You can see why diamonds break this invariant in the example I just gave you. When p1 had control it was upstream of pR, which would imply pR was blocked on a request. However, when p2 gained control it was downstream of pR, which would imply pR was blocked on a respond. This leads to a contradiction, because pR couldn't have changed yet since control flowed through pL and not pR to get to p2.

Machines

So there are two solutions to your problem. one solution is to just inline your desired splitting behavior into a single pipe. You define a pE pipe that combines the behavior of pL and pR into a single pipe.

The more elegant solution to this problem is something in the style of Edward's machines. You define a more restricted abstraction that is less powerful than proxies that supports ArrowChoice, you do your arrow-ish stuff within the domain of that abstraction, and then when you are done you upgrade it to proxies.

If you squint, you could pretend that there is a category of currently available coroutine abstractions in Haskell that is a partial order. Coroutines abstractions are the objects, and an arrow from coroutine abstraction C1 to coroutine abstraction C2 means that you can embed coroutines of type C1 in coroutines of type C2 (i.e. C1 is an improper subset of C2).

In this partial order, proxies would probably be the terminal object, meaning that you can think of proxies as the assembly language of coroutines. Following the analogy of assembly language, proxies provide less guarantees, but you can embed more restrictive coroutine abstractions (i.e. higher-level languages) within proxies. These higher-level languages provide greater restrictions which enables more powerful abstractions (i.e. an Arrow instance).

If you want a trivial example of this, consider one of the simplest coroutine abstractions: the Kleisli arrow:

newtype Kleisli m a b = Kleisli { runKleisli :: a -> m b }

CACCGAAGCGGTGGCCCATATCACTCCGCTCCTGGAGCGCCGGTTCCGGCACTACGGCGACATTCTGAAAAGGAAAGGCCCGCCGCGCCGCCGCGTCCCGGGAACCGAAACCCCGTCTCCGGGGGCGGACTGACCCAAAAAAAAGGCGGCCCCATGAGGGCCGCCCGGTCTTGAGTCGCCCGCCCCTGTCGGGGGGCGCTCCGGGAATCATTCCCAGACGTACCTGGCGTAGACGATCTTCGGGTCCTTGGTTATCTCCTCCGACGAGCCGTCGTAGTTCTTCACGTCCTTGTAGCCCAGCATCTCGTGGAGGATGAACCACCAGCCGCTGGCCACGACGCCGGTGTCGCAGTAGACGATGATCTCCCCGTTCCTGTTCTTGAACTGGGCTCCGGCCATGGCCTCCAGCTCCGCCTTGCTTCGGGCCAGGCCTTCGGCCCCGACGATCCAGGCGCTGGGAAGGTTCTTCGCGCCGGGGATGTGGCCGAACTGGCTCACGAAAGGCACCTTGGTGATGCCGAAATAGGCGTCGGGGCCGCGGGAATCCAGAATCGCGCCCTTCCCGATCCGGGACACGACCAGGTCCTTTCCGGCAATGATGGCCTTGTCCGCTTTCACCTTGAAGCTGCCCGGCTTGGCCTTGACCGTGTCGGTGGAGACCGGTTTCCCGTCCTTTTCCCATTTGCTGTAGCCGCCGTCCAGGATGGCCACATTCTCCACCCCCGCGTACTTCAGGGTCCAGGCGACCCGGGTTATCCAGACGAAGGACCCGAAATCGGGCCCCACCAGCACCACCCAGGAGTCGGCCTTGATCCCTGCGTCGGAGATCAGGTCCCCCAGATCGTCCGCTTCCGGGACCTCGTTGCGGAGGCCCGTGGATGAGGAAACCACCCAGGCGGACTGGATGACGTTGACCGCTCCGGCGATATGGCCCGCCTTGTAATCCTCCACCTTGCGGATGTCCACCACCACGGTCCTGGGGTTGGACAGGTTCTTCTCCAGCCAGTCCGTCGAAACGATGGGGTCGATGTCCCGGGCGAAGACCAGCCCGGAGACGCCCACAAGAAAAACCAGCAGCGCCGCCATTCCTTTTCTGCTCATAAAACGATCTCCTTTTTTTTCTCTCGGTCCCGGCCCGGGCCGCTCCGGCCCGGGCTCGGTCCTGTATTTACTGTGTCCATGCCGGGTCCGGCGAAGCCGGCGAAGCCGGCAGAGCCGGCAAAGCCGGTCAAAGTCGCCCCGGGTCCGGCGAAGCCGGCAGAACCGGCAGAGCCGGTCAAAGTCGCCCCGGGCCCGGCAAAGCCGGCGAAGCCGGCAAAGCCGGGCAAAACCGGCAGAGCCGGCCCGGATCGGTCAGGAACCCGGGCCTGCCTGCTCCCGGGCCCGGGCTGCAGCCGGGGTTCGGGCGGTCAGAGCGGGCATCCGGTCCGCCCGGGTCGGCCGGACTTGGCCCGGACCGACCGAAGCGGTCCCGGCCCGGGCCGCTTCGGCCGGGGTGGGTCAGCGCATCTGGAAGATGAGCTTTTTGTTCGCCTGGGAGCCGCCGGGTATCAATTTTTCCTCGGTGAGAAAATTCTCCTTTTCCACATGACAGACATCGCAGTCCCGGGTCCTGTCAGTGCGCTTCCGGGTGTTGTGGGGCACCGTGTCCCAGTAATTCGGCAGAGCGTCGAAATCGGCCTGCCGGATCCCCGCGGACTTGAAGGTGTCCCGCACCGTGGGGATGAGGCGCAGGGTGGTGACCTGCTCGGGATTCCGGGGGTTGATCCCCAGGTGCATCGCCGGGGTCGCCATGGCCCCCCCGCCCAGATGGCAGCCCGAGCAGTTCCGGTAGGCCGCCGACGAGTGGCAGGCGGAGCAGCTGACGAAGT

instance Category (Kleisli m) where
    id = Kleisli return
    (Kleisli f) . (Kleisli g) = Kleisli (f <=< g)

Kleisli arrows are definitely more restrictive than proxies, but because of this restriction they support an Arrow instance. So whenever you need an Arrow instance you write your code using Kleisli arrows, and combine it using Arrow notation, and then when you are done, you can "compile" that higher-level Kleisli code to the proxy assembly code using mapMD:

kleisliToProxy :: (Proxy p) => Kleisli m a b -> () -> Pipe p a b m r
kleisliToProxy (Kleisli f) = mapMD f

This compilation obeys the functor laws:

kleisliToProxy id = idT

kleisliToProxy (f . g) = kleisliToProxy f <-< kleisliToProxy g

So if your branching code can be written in terms of Kleisli arrows, then use Kleisli arrows for that section of the code and then compile it down to proxies when you are done. Using this trick, you can compile multiple coroutine abstractions down to the proxy abstraction to mix them.

share|improve this answer
    
Thanks for the great and visual explanation. I remarqued the "en passant" remark that cycles were impossible but I did not realized forking created a loop because of directionality, because I wrongly believed that typing as pipes would enforce mono directionallity. –  LeMiz Jan 7 '13 at 20:53
    
You're welcome! –  Gabriel Gonzalez Jan 7 '13 at 20:59
    
On the machines part, my primary concern is about being able to reuse / compose the components as much as possible, because for the applications I am considering (statistical estimators on real time data), the filters can get very complicated quite quickly. I now realise that my dream would be that I would be able to say: "this is a pipe !" "this is a proxy !" and so on, that everything would compose nicely and that the type system would prove for me that there is no cycle in the flow graph... –  LeMiz Jan 7 '13 at 21:06
1  
On the contrary, if you can write it completely in terms of Kleisli arrows you should! It implies that you don't need the full power of the proxy abstraction. If I may make an analogy: why use a monadic function when an ordinary function would suffice? The same applies here. Use the smallest abstraction that fits your problem. As nice as it is to reason about proxies, it is even easier to reason about Kleisli arrows, so I would actually encourage to write as much as your logic in Kleisli arrows as possible. –  Gabriel Gonzalez Jan 7 '13 at 21:26
1  
Gabriel has since revised his opinion and support for diamond topologies are offer in pipes-3.2.0 and up through use of arrow-choice. An example can be found in a question on haskell-pipes-and-branching –  Davorak Apr 29 '13 at 18:31